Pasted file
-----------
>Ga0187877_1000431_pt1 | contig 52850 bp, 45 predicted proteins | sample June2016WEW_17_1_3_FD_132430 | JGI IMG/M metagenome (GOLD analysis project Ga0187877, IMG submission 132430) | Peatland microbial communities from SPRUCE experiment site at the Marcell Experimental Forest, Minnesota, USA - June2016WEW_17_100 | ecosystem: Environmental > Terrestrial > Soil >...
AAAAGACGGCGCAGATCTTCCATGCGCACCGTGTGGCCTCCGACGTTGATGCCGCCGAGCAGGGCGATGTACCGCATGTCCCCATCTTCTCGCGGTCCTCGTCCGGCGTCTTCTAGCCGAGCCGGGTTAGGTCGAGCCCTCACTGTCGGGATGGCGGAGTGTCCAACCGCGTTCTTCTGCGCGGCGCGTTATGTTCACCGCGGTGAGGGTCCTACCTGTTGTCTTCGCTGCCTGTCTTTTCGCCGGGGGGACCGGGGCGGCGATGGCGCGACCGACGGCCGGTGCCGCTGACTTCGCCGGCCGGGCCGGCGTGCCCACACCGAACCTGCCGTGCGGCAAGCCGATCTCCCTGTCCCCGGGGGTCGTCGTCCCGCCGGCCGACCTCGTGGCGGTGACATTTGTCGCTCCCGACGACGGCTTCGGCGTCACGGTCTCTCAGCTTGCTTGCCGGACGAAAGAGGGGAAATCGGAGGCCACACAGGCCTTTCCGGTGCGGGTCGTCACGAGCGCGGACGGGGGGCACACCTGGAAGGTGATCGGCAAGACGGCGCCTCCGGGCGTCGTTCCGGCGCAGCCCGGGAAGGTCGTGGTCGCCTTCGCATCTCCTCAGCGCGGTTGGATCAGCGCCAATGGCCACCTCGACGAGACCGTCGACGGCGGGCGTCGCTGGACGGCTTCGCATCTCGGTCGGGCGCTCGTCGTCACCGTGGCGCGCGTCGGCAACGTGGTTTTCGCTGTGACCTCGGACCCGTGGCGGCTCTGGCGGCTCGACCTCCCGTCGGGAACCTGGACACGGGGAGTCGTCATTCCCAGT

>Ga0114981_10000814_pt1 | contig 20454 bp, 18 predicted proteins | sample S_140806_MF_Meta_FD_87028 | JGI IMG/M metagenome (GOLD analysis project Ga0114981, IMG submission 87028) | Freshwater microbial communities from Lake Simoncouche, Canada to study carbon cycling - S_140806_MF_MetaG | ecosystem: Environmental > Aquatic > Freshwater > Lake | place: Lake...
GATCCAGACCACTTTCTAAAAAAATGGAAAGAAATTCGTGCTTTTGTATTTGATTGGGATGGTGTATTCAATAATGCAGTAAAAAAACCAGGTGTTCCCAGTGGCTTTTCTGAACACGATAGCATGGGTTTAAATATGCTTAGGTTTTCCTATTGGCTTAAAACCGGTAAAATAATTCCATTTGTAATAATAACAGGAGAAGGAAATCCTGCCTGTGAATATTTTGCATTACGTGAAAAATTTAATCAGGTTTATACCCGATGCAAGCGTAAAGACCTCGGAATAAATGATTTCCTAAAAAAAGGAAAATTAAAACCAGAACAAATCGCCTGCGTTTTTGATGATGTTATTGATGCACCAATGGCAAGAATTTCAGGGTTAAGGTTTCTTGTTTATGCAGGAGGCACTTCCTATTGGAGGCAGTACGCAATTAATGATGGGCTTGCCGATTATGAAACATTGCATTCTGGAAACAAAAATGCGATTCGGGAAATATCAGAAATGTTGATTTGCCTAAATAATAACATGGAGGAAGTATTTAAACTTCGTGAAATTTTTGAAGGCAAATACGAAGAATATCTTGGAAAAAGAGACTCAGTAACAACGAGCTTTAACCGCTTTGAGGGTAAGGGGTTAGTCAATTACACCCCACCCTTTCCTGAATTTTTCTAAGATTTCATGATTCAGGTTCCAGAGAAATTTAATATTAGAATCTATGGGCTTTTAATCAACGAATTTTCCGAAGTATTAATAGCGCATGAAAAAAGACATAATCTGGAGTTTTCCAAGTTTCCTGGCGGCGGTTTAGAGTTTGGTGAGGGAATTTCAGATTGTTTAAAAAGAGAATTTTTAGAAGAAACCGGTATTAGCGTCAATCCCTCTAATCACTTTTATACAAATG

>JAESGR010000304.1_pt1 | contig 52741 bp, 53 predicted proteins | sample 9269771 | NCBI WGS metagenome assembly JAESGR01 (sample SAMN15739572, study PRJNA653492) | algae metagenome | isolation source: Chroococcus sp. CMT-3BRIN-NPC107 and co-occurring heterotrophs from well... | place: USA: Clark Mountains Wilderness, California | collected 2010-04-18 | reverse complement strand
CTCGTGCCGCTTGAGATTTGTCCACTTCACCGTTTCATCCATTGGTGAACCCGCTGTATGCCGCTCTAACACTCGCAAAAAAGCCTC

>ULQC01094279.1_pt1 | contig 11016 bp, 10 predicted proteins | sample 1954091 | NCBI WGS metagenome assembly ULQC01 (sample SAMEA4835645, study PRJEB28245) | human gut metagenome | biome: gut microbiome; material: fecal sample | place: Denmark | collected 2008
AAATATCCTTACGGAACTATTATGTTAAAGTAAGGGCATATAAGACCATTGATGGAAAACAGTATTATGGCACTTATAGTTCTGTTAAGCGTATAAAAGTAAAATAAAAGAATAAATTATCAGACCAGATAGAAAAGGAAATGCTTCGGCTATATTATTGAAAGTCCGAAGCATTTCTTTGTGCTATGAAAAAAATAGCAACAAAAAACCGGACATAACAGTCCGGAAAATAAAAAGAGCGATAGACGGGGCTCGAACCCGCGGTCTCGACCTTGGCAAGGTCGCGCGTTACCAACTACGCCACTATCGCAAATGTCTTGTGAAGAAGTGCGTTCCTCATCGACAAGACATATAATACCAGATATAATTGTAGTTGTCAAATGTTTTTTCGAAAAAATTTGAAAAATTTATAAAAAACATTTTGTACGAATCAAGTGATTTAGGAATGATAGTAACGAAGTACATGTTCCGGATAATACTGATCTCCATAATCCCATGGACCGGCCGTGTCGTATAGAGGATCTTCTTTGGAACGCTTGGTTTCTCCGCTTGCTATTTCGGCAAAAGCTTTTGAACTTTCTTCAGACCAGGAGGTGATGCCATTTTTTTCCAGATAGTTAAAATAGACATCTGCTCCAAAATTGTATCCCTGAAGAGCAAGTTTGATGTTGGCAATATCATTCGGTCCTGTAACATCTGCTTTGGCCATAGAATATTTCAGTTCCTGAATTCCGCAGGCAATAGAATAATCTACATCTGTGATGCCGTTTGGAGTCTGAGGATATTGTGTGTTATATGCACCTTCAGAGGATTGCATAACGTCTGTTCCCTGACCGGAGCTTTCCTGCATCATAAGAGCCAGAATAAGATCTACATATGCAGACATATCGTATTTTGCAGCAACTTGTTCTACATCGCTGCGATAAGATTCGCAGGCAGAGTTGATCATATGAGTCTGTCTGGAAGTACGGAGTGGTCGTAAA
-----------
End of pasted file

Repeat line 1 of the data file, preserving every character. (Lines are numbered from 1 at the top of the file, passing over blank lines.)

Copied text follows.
>Ga0187877_1000431_pt1 | contig 52850 bp, 45 predicted proteins | sample June2016WEW_17_1_3_FD_132430 | JGI IMG/M metagenome (GOLD analysis project Ga0187877, IMG submission 132430) | Peatland microbial communities from SPRUCE experiment site at the Marcell Experimental Forest, Minnesota, USA - June2016WEW_17_100 | ecosystem: Environmental > Terrestrial > Soil >...